Traffic Ticket Urban Legends
Busting Myths That Mislead New Drivers
If you're a relatively new driver, it's natural to look to the more experienced drivers in your life for answers about how to avoid getting a traffic ticket, how to get out of a traffic ticket and how to keep points off your driving record. But as with many things in life, don't believe everything you hear. Your well-meaning parents, older siblings and "experienced" friends may simply be perpetuating urban legends rather than passing on pearls of wisdom. And if you believe these myths, it may end up costing you money, a good driving record or even your freedom.
Fortunately, we at Edmunds — with the help of police officers, insurance companies, the Insurance Information Institute, trial attorneys and the American Association of Motor Vehicle Administrators — have taken 10 top traffic ticket urban legends and debunked them for you here.
- The "Amnesty for 18-Year-Olds" Myth: The claim here is that on your 18th birthday, all unpaid tickets received prior to that date will be torn up and forgiven. Turning 18 means many new rights, responsibilities and privileges, such as voting, registering for the draft and being considered an adult in a court of law. But it doesn't mean a clean slate. Nope, according to Lieutenant Randy Gagne of the Camden, Maine, police department, your speeding and parking tickets will not be torn up the instant you turn that magical age.
- The Radar Gun Myth: Another commonly held belief is that when writing a ticket, the police officer is obligated to show you the reading on the radar gun if asked to do so. Totally false. There is no law in any state that requires the officer to show the radar or the laser gun reading to anyone. Furthermore, any request to see it will almost certainly be declined and will only serve to irritate the officer. Needless to say, this is something you definitely don't want to do.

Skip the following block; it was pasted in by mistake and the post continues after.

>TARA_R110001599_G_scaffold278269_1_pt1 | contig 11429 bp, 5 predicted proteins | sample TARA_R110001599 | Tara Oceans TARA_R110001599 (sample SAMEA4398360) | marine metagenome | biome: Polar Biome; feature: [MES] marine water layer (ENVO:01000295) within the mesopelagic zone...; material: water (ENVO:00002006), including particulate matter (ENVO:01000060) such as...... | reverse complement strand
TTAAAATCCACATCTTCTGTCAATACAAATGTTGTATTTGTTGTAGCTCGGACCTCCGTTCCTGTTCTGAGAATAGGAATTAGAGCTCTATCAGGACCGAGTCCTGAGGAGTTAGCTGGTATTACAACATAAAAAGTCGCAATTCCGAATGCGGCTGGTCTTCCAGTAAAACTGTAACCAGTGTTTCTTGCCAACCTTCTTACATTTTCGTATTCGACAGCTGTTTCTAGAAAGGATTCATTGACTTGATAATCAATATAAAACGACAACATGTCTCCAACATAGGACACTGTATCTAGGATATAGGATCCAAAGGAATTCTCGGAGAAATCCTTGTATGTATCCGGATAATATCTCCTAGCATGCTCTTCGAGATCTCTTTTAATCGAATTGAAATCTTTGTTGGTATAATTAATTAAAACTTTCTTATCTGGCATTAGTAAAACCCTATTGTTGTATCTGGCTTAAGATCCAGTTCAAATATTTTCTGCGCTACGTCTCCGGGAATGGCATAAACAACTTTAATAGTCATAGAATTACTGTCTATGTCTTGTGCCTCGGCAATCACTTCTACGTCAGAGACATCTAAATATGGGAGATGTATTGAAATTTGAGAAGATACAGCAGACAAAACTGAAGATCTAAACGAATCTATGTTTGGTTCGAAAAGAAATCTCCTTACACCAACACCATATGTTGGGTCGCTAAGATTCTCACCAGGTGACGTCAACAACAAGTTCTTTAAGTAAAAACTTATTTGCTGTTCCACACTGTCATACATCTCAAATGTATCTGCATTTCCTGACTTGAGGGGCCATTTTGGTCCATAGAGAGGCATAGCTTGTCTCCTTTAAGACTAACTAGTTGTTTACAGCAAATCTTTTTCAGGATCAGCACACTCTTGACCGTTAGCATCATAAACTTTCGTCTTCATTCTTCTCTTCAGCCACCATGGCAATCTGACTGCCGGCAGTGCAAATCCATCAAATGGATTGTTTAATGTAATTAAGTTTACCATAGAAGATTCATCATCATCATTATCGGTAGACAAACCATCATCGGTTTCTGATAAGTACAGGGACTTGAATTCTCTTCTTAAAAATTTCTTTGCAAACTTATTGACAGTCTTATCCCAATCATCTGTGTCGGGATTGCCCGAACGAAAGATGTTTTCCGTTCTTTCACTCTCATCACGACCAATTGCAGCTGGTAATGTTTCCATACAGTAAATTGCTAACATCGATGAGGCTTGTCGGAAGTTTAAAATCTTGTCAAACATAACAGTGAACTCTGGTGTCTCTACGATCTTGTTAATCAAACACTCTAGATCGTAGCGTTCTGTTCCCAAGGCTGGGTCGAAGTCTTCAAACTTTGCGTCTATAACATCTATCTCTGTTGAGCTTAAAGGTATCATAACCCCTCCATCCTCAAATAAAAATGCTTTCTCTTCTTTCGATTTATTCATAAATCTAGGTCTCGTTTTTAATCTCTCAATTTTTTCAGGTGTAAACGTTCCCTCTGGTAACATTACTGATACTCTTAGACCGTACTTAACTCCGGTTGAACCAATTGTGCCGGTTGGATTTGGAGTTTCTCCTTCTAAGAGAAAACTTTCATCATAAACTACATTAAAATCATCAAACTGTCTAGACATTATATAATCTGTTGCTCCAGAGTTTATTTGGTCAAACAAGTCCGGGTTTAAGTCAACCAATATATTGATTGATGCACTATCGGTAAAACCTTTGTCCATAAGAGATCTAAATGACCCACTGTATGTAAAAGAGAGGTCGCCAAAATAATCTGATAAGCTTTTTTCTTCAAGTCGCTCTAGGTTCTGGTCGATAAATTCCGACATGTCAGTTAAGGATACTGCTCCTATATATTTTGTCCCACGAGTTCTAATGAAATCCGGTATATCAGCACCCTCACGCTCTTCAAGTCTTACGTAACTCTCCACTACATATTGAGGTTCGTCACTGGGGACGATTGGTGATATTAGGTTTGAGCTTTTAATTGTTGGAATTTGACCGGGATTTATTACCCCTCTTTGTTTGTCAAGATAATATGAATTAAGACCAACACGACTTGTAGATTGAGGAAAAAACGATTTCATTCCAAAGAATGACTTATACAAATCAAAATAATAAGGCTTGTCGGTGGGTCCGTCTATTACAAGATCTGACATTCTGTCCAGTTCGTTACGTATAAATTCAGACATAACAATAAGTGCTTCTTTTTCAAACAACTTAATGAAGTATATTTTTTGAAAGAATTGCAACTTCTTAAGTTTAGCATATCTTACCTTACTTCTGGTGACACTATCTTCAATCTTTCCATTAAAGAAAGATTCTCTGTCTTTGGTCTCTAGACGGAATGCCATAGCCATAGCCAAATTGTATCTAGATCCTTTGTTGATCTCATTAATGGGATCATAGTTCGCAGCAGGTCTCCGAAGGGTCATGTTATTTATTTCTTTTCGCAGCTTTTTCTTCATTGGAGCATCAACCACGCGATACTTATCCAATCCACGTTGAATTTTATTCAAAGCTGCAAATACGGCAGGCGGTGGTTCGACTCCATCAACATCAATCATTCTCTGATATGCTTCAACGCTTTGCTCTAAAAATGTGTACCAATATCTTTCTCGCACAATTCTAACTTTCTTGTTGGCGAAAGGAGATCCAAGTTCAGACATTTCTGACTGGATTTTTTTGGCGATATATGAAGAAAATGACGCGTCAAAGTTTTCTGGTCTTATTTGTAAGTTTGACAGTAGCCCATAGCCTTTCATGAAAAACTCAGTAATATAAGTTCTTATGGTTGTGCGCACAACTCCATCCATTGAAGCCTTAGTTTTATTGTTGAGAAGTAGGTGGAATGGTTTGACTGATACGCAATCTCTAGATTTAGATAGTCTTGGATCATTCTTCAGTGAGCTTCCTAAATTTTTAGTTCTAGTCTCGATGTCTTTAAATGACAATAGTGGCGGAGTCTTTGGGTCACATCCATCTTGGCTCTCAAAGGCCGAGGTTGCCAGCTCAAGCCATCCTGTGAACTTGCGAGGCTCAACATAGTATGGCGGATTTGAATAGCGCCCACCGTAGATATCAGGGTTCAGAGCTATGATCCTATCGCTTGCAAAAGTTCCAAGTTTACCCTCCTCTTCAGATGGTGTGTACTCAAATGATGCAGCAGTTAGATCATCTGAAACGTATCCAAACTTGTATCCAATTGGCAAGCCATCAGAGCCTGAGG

- The "Driving While Barefoot" Law: The claim is that you can be ticketed for driving barefoot. However, there is no state that regulates proper footwear for operating a motor vehicle, with the exception of Alabama, where it is prohibited to drive a motorcycle while barefoot. Several states, though, explicitly recommend, but do not mandate the use of shoes while driving.
- The "Keep a Ticket Off Your Record" Myth: This popular traffic ticket urban legend works like this: When you get a speeding ticket, pay the fine by sending a check through the mail. But instead of paying the exact amount indicated on the ticket, add a few dollars to the payment. According to legend, your check will be cashed and they'll send you a refund for what you overpaid. Then, if you tear up the refund check instead of cashing it, the points will never show up on your license because the case remains open until all financial transactions are complete.
The perfect crime, no? It would be if it actually worked, but it's a total hoax. As soon as you're found guilty of speeding, the points will automatically appear on your license, whether or not you make the payment.
- The "Out-of-State Advantage" Myth: Unfortunately, while it might be true that your parents won't find out about your driving misdeeds in your college state, the fact is that your home state, and your insurance company, definitely will. According to American Association of Motor Vehicle Administrator spokesman Jason King, all states (with the exception of Michigan and Wisconsin) are members of either the Non-Resident Violator Compact or the Driver License Compact, or both. These compacts are a conglomeration of states that share driver license information with one another. King notes that "though Michigan and Wisconsin are not official members, they still share information with all states."